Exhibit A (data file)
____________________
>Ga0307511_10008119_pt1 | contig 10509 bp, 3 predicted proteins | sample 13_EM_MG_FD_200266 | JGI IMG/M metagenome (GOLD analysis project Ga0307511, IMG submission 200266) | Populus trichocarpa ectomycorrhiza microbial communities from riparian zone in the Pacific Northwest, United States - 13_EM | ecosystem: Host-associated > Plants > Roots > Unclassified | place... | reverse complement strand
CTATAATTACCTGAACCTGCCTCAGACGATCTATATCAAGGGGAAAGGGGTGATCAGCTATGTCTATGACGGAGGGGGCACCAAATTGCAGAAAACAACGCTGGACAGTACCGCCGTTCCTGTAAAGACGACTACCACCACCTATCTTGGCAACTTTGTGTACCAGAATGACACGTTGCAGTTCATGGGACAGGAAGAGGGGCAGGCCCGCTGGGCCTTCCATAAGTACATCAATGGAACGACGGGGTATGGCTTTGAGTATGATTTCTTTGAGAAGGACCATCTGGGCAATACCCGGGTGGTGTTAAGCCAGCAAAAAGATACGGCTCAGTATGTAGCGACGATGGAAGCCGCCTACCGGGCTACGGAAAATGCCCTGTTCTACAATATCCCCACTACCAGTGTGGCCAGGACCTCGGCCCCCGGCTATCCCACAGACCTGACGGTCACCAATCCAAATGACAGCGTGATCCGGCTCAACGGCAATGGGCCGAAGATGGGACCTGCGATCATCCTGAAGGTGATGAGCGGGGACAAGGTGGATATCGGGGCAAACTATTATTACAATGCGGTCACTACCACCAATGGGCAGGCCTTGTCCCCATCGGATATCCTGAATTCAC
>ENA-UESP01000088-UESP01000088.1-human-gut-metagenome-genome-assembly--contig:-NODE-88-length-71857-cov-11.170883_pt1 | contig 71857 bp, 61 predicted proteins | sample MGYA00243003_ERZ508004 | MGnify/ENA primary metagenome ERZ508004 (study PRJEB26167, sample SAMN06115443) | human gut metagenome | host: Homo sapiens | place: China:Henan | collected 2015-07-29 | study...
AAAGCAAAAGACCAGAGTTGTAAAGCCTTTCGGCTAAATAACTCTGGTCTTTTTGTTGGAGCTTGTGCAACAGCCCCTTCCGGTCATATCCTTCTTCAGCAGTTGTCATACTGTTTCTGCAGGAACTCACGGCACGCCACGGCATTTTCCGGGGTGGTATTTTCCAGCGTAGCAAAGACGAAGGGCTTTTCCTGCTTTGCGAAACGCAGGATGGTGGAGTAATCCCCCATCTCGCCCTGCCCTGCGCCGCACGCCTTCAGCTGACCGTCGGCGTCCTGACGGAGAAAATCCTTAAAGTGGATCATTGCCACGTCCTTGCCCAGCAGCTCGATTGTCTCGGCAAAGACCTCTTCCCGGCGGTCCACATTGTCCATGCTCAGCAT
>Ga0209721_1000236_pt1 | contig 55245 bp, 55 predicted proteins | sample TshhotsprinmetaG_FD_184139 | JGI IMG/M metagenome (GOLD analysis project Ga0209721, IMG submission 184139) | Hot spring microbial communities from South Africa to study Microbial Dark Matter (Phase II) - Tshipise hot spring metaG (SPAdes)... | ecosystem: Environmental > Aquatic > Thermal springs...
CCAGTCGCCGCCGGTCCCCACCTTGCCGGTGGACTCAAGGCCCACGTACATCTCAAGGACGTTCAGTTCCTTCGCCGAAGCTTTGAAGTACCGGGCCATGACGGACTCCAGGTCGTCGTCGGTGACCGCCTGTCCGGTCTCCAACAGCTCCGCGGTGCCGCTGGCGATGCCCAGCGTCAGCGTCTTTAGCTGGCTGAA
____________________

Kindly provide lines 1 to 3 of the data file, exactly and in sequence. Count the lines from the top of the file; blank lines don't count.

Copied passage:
>Ga0307511_10008119_pt1 | contig 10509 bp, 3 predicted proteins | sample 13_EM_MG_FD_200266 | JGI IMG/M metagenome (GOLD analysis project Ga0307511, IMG submission 200266) | Populus trichocarpa ectomycorrhiza microbial communities from riparian zone in the Pacific Northwest, United States - 13_EM | ecosystem: Host-associated > Plants > Roots > Unclassified | place... | reverse complement strand
CTATAATTACCTGAACCTGCCTCAGACGATCTATATCAAGGGGAAAGGGGTGATCAGCTATGTCTATGACGGAGGGGGCACCAAATTGCAGAAAACAACGCTGGACAGTACCGCCGTTCCTGTAAAGACGACTACCACCACCTATCTTGGCAACTTTGTGTACCAGAATGACACGTTGCAGTTCATGGGACAGGAAGAGGGGCAGGCCCGCTGGGCCTTCCATAAGTACATCAATGGAACGACGGGGTATGGCTTTGAGTATGATTTCTTTGAGAAGGACCATCTGGGCAATACCCGGGTGGTGTTAAGCCAGCAAAAAGATACGGCTCAGTATGTAGCGACGATGGAAGCCGCCTACCGGGCTACGGAAAATGCCCTGTTCTACAATATCCCCACTACCAGTGTGGCCAGGACCTCGGCCCCCGGCTATCCCACAGACCTGACGGTCACCAATCCAAATGACAGCGTGATCCGGCTCAACGGCAATGGGCCGAAGATGGGACCTGCGATCATCCTGAAGGTGATGAGCGGGGACAAGGTGGATATCGGGGCAAACTATTATTACAATGCGGTCACTACCACCAATGGGCAGGCCTTGTCCCCATCGGATATCCTGAATTCAC
>ENA-UESP01000088-UESP01000088.1-human-gut-metagenome-genome-assembly--contig:-NODE-88-length-71857-cov-11.170883_pt1 | contig 71857 bp, 61 predicted proteins | sample MGYA00243003_ERZ508004 | MGnify/ENA primary metagenome ERZ508004 (study PRJEB26167, sample SAMN06115443) | human gut metagenome | host: Homo sapiens | place: China:Henan | collected 2015-07-29 | study...